Greg Desrosiers/TSM[/caption]It's been years in the making, but the mural dedicated to the famed Civil War 54th Regiment was officially unveiled Saturday afternoon.

A ceremony at Custom House Square included a variety of speakers highlighting the importance of preserving the history of African American military service.

Mayor Jon Mitchell says the mural depicts the city's rich history of serving others throughout the centuries.

"New Bedford is diverse, New Bedford is welcoming, New Bedford sees the good in people because that is a big part of our culture, it's a vein that runs through us all the way going back 200 years and that's something worth celebrating and that's what this piece does. It says a lot about who we are," Mitchell said.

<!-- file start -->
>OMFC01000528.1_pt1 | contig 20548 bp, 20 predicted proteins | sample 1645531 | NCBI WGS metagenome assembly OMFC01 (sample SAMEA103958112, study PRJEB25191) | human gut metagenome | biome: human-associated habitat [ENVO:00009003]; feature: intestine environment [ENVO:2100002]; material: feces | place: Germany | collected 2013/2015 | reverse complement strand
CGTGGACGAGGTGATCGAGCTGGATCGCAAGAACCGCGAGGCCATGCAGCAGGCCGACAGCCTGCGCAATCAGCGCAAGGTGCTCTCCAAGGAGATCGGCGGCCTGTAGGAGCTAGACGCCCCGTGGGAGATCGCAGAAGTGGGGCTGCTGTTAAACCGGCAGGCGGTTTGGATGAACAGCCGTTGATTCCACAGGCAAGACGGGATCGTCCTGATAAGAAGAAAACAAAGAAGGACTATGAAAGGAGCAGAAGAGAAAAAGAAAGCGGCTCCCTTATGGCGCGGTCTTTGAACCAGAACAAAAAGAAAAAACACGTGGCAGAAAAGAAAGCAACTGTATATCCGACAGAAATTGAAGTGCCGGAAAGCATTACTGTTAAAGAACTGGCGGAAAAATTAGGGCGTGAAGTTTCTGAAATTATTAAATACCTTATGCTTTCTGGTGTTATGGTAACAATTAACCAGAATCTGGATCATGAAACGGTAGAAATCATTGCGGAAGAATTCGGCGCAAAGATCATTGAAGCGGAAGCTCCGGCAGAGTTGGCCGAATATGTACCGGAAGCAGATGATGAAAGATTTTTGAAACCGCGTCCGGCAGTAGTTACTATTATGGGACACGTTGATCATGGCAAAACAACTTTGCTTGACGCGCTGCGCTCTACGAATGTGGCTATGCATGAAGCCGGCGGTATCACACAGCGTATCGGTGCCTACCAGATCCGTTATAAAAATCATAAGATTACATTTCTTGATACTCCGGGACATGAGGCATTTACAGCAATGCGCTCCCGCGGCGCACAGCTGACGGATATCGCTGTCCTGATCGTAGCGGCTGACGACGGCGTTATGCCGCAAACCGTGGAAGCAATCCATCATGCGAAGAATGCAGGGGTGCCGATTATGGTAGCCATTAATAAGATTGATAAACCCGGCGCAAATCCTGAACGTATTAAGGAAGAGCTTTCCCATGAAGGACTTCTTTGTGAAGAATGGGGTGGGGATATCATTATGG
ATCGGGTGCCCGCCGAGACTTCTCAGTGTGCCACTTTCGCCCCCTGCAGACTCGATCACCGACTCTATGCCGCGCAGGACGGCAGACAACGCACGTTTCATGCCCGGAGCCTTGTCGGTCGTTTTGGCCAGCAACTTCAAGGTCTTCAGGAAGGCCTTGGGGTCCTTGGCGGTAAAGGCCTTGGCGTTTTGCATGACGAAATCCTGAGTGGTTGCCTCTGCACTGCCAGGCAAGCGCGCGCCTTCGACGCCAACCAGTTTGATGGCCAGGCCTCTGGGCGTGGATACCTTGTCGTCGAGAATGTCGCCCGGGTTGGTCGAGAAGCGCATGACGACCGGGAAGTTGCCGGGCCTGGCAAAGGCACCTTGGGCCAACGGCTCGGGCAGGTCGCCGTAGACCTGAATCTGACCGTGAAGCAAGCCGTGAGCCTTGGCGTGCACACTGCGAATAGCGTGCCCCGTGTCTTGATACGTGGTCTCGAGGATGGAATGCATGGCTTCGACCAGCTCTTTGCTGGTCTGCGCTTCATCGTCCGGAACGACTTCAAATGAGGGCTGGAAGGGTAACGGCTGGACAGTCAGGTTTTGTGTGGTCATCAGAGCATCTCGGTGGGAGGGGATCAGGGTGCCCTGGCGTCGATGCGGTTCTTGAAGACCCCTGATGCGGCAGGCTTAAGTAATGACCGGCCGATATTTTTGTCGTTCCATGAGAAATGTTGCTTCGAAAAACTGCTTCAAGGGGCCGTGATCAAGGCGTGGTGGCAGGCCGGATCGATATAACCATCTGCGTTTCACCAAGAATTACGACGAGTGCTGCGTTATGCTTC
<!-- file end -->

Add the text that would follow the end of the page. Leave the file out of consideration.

The mural was presented by the New Bedford Artist in Residence partners, which include the New Bedford Art Museum/ArtWorks!, New Bedford Historical Society, New Bedford Whaling National Park, UMass Dartmouth, and the Whaling History Alliance.

The mural also highlights the city's own Sgt. William H. Carney, the first African American to receive the medal of honor for his actions at battle of Fort Wagner.

The mural can be seen on the west wall of the Freestone's restaurant.